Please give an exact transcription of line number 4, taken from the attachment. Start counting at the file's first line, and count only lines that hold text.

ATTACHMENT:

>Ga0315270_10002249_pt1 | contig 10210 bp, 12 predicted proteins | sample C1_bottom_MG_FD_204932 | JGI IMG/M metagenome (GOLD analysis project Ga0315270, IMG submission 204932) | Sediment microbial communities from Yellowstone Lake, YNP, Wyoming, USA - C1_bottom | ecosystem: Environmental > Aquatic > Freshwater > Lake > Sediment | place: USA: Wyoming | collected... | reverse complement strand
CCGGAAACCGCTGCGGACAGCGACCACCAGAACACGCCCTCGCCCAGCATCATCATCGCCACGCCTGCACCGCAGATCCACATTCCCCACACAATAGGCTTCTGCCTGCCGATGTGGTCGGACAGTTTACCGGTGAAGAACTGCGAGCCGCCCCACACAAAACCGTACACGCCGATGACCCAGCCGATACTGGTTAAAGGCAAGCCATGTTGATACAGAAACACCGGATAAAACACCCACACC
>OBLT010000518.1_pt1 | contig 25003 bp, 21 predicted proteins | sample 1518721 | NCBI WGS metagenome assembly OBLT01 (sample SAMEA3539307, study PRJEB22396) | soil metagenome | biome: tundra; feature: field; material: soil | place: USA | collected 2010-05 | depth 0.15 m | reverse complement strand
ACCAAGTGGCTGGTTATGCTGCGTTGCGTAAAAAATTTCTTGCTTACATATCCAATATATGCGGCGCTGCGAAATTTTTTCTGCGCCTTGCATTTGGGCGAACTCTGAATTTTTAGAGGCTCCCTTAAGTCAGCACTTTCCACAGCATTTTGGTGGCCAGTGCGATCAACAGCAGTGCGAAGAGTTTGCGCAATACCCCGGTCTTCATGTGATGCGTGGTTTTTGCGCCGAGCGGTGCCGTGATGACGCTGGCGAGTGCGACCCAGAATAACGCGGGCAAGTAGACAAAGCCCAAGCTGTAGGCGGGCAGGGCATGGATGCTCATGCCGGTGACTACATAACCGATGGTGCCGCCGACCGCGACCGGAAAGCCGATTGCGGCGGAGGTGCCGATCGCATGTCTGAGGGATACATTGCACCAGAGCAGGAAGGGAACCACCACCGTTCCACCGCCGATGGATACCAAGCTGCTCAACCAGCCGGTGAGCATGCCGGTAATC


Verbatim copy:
ACCAAGTGGCTGGTTATGCTGCGTTGCGTAAAAAATTTCTTGCTTACATATCCAATATATGCGGCGCTGCGAAATTTTTTCTGCGCCTTGCATTTGGGCGAACTCTGAATTTTTAGAGGCTCCCTTAAGTCAGCACTTTCCACAGCATTTTGGTGGCCAGTGCGATCAACAGCAGTGCGAAGAGTTTGCGCAATACCCCGGTCTTCATGTGATGCGTGGTTTTTGCGCCGAGCGGTGCCGTGATGACGCTGGCGAGTGCGACCCAGAATAACGCGGGCAAGTAGACAAAGCCCAAGCTGTAGGCGGGCAGGGCATGGATGCTCATGCCGGTGACTACATAACCGATGGTGCCGCCGACCGCGACCGGAAAGCCGATTGCGGCGGAGGTGCCGATCGCATGTCTGAGGGATACATTGCACCAGAGCAGGAAGGGAACCACCACCGTTCCACCGCCGATGGATACCAAGCTGCTCAACCAGCCGGTGAGCATGCCGGTAATC